As we know, Paul wrote letters to the Christians in Corinth. The Corinthian Christians also wrote to Paul. They corresponded to ask him questions about faith and practice, questions that were troubling them very much. One question in particular, as we see at the beginning of chapter 7, had to with the issue of marriage. Apparently, some in Corinth thought and taught, for several reasons, that it was more spiritual and moral for followers of Jesus not to marry. This perspective may have appealed in part because of distinctly immoral sexual behaviors that plagued the Christian community in Corinth, as indicated by Paul previously in this letter.
Paul responded as both a teacher and a pastor to the Corinthian Christians. As a teacher and a pastor – grounded in God’s truth and God’s love as manifested in Scripture, in creation, and in Jesus – he explained that marriage is not intrinsically wrong or even inferior. Nor is sexual intimacy between a man and a woman within marriage – within a covenant of love and commitment – wrong or inferior. (Compare Genesis 2:21-25.) At its least, marriage may limit and prevent wrongful behavior between a man a woman. At its highest, marriage may express and fulfill a loving union, spiritual and physical, between a man and a woman – a union that, even more, reflects the mystery of the union between Jesus and his Church. (Compare Ephesians 5:31-32.)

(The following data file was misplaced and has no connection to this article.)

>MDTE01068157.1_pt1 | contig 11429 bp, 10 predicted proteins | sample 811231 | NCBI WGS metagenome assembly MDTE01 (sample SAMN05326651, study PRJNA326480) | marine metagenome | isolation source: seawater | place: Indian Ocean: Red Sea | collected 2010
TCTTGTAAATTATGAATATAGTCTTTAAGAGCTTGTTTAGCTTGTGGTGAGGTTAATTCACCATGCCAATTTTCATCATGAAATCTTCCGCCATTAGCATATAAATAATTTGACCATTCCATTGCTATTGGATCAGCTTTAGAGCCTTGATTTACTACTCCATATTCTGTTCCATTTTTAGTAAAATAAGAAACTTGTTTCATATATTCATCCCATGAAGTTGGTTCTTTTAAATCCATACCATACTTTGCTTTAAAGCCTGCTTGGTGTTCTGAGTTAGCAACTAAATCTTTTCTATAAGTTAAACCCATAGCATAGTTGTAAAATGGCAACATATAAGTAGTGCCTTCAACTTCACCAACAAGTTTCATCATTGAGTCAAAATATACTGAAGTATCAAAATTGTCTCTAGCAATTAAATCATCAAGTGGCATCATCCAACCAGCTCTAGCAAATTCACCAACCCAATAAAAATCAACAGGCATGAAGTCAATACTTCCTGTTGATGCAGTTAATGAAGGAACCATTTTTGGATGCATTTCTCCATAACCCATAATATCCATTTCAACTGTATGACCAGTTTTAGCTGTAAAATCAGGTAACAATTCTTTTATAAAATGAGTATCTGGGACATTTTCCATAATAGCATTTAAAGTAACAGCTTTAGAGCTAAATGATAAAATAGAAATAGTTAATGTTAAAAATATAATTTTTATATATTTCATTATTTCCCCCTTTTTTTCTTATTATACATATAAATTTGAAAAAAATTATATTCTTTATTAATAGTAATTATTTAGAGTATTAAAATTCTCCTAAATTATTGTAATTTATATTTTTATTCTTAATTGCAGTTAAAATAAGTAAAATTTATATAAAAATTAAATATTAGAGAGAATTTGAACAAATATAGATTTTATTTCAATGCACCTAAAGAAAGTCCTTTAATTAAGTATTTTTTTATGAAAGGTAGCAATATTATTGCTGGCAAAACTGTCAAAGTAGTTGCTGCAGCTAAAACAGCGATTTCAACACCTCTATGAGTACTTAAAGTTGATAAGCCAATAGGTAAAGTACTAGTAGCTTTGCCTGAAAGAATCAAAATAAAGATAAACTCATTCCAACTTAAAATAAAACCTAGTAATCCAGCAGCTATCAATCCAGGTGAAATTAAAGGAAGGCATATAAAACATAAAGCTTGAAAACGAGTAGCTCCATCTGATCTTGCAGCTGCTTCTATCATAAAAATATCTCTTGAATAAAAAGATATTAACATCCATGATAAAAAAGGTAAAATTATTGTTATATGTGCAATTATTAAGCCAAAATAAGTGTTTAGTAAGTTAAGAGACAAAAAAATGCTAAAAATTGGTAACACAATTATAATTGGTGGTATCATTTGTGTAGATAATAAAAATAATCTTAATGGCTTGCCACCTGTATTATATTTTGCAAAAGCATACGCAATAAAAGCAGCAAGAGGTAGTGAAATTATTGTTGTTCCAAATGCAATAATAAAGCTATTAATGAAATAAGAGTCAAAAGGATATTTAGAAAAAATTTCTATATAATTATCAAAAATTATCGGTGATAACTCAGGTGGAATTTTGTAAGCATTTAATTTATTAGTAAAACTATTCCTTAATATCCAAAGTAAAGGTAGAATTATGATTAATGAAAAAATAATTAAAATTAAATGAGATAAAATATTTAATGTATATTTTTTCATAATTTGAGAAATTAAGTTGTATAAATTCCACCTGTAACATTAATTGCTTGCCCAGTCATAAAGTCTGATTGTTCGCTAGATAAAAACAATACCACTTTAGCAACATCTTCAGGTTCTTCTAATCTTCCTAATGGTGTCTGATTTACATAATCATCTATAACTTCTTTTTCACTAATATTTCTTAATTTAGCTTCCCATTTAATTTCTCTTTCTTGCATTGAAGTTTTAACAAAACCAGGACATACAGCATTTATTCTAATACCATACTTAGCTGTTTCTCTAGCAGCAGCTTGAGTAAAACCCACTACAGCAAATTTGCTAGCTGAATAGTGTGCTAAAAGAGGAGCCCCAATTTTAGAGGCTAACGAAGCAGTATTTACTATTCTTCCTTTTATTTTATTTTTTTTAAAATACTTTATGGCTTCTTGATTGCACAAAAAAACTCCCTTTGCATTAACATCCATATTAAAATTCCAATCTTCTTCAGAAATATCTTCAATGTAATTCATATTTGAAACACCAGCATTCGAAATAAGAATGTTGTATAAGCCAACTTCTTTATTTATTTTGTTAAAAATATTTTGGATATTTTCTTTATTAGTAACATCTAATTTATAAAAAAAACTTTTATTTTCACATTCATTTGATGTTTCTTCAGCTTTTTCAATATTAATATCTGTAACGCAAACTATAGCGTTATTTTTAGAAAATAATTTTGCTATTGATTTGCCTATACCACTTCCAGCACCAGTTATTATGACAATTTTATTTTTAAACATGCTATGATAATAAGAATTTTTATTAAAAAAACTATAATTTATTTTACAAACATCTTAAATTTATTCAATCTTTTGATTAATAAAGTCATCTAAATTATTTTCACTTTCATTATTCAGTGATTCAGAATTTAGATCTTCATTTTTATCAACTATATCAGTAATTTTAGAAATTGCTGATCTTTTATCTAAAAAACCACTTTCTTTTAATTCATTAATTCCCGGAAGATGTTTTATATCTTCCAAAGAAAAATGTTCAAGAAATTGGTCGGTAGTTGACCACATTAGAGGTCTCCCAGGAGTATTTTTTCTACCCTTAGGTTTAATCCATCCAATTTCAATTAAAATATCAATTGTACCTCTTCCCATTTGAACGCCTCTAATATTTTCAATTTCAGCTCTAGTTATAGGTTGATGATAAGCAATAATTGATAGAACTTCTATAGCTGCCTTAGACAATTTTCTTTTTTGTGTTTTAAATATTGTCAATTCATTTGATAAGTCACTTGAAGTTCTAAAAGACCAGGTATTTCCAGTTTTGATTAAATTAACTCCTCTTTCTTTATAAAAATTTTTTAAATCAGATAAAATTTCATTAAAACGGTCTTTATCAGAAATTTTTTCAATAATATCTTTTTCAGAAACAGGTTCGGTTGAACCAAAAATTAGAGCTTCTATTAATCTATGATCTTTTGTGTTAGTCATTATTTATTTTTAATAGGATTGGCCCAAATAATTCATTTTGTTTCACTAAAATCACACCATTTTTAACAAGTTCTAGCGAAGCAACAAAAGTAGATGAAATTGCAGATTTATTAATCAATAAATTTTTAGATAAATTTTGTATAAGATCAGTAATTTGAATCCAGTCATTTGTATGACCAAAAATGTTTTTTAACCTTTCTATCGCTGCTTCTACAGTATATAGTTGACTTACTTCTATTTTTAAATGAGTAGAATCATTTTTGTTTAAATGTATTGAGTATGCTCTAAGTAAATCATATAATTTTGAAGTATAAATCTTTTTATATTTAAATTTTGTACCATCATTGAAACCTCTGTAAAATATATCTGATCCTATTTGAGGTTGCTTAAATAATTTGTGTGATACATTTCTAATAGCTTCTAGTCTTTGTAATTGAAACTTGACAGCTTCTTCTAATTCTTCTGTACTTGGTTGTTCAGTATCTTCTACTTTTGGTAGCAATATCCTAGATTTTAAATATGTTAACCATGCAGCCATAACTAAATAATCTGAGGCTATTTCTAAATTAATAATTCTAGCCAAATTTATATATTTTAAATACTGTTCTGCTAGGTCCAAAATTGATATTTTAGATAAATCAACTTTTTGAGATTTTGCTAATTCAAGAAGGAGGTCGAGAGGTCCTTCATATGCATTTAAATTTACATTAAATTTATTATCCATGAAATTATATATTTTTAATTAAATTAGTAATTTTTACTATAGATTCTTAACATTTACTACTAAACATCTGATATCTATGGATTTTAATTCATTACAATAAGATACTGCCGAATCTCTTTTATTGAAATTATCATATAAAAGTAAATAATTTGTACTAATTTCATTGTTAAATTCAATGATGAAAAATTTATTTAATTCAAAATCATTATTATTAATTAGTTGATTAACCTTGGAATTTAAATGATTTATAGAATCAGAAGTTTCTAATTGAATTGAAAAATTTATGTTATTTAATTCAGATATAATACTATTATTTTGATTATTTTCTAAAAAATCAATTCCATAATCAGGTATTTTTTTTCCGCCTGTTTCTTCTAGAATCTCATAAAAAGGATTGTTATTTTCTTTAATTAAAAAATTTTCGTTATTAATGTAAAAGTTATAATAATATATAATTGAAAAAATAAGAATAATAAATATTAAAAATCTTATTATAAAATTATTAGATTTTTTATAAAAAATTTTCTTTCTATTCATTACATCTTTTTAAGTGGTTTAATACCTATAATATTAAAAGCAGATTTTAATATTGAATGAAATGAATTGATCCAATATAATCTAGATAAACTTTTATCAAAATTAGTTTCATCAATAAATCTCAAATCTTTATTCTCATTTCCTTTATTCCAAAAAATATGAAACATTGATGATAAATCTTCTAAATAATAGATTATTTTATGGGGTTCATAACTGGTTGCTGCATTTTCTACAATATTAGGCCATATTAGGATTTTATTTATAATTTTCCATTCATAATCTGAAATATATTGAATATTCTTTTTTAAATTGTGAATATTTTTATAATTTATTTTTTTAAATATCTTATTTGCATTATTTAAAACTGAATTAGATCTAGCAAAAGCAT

At the same time, Paul, aware that marriage is not possible or desirable for all, refuses to denigrate the single state. For many reasons, some people may be single; some may stay single all their life. For whatever the reason, this can be good – in the Lord – Paul clearly affirms. Indeed, being single can enable a person to serve Jesus more freely and single-mindedly.
Paul was clear in his letter to the Corinthians, and we undoubtedly know from our own experience, that being married or being single is not always easy and not always comfortable. Yet each situation can be good in the Lord – that is, good when submitted to faith, hope, and love in Jesus. For Jesus is himself the true “lover of our soul,” the source and end of all true love in life.